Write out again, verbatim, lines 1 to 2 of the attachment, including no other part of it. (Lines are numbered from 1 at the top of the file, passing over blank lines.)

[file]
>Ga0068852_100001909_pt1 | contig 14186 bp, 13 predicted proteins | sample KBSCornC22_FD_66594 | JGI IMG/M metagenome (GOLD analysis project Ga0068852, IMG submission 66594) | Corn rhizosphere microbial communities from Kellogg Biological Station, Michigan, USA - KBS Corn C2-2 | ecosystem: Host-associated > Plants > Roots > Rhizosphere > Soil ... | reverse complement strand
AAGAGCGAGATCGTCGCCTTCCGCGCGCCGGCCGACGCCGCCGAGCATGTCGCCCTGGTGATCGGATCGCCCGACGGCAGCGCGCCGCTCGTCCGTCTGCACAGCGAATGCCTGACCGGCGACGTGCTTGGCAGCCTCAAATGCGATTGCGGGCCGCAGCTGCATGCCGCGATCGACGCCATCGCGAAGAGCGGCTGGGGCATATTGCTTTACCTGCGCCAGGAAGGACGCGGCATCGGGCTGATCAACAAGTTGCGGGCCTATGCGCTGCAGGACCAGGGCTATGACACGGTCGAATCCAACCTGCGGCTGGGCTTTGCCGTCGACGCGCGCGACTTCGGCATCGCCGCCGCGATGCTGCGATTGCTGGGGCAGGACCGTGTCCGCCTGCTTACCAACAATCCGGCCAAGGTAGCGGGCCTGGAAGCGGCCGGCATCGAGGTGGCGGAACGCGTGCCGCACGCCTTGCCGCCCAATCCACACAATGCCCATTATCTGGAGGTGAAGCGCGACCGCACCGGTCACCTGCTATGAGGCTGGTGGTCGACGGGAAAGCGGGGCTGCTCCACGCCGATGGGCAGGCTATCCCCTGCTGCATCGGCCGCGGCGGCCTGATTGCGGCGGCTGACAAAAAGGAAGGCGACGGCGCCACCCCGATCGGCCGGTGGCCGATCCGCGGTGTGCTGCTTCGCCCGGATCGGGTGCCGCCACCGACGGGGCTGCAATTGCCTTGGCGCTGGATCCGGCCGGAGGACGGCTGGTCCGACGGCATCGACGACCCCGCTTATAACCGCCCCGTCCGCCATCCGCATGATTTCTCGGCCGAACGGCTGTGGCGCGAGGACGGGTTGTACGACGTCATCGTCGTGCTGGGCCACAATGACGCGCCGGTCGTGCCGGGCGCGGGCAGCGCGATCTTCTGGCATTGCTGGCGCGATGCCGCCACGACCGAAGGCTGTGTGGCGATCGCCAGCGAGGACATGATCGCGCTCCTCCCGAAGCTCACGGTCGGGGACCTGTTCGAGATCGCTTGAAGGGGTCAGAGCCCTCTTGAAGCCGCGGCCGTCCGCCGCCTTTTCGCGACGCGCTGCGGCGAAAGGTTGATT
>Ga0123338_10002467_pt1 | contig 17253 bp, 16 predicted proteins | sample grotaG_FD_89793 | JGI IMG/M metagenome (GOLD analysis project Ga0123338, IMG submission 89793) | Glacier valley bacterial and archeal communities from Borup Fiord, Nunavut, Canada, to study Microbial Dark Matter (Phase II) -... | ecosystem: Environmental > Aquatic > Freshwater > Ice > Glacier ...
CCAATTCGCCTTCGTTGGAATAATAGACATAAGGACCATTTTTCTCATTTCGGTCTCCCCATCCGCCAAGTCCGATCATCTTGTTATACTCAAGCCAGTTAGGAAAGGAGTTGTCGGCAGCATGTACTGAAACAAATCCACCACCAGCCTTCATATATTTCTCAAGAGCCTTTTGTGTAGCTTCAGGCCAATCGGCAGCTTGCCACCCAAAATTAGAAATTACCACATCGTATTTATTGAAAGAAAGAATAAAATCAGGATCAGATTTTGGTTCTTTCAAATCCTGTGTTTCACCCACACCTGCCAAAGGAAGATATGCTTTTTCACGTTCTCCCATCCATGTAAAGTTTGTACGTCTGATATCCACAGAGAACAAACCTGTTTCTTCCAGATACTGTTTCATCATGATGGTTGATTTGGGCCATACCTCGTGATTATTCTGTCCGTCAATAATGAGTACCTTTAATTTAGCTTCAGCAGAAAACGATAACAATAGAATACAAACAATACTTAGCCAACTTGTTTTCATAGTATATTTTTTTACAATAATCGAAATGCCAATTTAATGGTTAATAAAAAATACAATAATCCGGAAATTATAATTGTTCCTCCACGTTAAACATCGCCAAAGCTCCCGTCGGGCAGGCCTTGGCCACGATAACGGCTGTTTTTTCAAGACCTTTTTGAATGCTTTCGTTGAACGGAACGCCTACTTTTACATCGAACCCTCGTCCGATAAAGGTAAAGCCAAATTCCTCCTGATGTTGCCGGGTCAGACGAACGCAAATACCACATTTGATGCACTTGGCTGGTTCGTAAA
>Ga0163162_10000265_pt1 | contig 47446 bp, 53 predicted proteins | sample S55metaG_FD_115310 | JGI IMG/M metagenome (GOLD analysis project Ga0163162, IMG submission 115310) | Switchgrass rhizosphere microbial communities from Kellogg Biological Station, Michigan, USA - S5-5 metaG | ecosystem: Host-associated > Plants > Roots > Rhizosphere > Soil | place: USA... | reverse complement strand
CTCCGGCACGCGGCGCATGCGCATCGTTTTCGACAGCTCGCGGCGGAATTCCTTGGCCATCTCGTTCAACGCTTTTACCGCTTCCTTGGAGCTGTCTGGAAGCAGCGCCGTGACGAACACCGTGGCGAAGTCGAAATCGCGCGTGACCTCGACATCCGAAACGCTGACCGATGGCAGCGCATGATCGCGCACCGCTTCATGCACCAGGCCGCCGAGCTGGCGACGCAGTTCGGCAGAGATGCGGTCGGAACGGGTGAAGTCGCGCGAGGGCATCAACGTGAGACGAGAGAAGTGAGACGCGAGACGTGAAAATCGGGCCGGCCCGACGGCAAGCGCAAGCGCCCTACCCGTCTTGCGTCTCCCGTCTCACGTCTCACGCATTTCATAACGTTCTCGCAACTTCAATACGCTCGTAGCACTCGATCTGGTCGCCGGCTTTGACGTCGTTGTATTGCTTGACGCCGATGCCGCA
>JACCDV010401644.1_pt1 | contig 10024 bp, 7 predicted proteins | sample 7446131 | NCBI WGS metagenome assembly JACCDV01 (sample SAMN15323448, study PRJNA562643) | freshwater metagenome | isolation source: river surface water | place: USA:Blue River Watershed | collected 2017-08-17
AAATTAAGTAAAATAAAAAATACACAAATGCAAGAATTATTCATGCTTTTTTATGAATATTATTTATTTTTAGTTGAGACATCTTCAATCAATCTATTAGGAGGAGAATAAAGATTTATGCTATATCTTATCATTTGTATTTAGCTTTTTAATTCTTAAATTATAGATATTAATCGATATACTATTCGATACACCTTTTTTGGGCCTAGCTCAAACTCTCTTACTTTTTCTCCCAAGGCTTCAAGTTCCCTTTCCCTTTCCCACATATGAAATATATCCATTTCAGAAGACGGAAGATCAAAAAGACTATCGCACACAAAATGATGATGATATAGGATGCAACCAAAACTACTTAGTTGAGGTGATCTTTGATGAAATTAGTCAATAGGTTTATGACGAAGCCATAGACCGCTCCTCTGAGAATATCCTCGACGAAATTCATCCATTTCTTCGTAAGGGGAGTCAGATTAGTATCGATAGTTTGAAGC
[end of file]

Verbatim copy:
>Ga0068852_100001909_pt1 | contig 14186 bp, 13 predicted proteins | sample KBSCornC22_FD_66594 | JGI IMG/M metagenome (GOLD analysis project Ga0068852, IMG submission 66594) | Corn rhizosphere microbial communities from Kellogg Biological Station, Michigan, USA - KBS Corn C2-2 | ecosystem: Host-associated > Plants > Roots > Rhizosphere > Soil ... | reverse complement strand
AAGAGCGAGATCGTCGCCTTCCGCGCGCCGGCCGACGCCGCCGAGCATGTCGCCCTGGTGATCGGATCGCCCGACGGCAGCGCGCCGCTCGTCCGTCTGCACAGCGAATGCCTGACCGGCGACGTGCTTGGCAGCCTCAAATGCGATTGCGGGCCGCAGCTGCATGCCGCGATCGACGCCATCGCGAAGAGCGGCTGGGGCATATTGCTTTACCTGCGCCAGGAAGGACGCGGCATCGGGCTGATCAACAAGTTGCGGGCCTATGCGCTGCAGGACCAGGGCTATGACACGGTCGAATCCAACCTGCGGCTGGGCTTTGCCGTCGACGCGCGCGACTTCGGCATCGCCGCCGCGATGCTGCGATTGCTGGGGCAGGACCGTGTCCGCCTGCTTACCAACAATCCGGCCAAGGTAGCGGGCCTGGAAGCGGCCGGCATCGAGGTGGCGGAACGCGTGCCGCACGCCTTGCCGCCCAATCCACACAATGCCCATTATCTGGAGGTGAAGCGCGACCGCACCGGTCACCTGCTATGAGGCTGGTGGTCGACGGGAAAGCGGGGCTGCTCCACGCCGATGGGCAGGCTATCCCCTGCTGCATCGGCCGCGGCGGCCTGATTGCGGCGGCTGACAAAAAGGAAGGCGACGGCGCCACCCCGATCGGCCGGTGGCCGATCCGCGGTGTGCTGCTTCGCCCGGATCGGGTGCCGCCACCGACGGGGCTGCAATTGCCTTGGCGCTGGATCCGGCCGGAGGACGGCTGGTCCGACGGCATCGACGACCCCGCTTATAACCGCCCCGTCCGCCATCCGCATGATTTCTCGGCCGAACGGCTGTGGCGCGAGGACGGGTTGTACGACGTCATCGTCGTGCTGGGCCACAATGACGCGCCGGTCGTGCCGGGCGCGGGCAGCGCGATCTTCTGGCATTGCTGGCGCGATGCCGCCACGACCGAAGGCTGTGTGGCGATCGCCAGCGAGGACATGATCGCGCTCCTCCCGAAGCTCACGGTCGGGGACCTGTTCGAGATCGCTTGAAGGGGTCAGAGCCCTCTTGAAGCCGCGGCCGTCCGCCGCCTTTTCGCGACGCGCTGCGGCGAAAGGTTGATT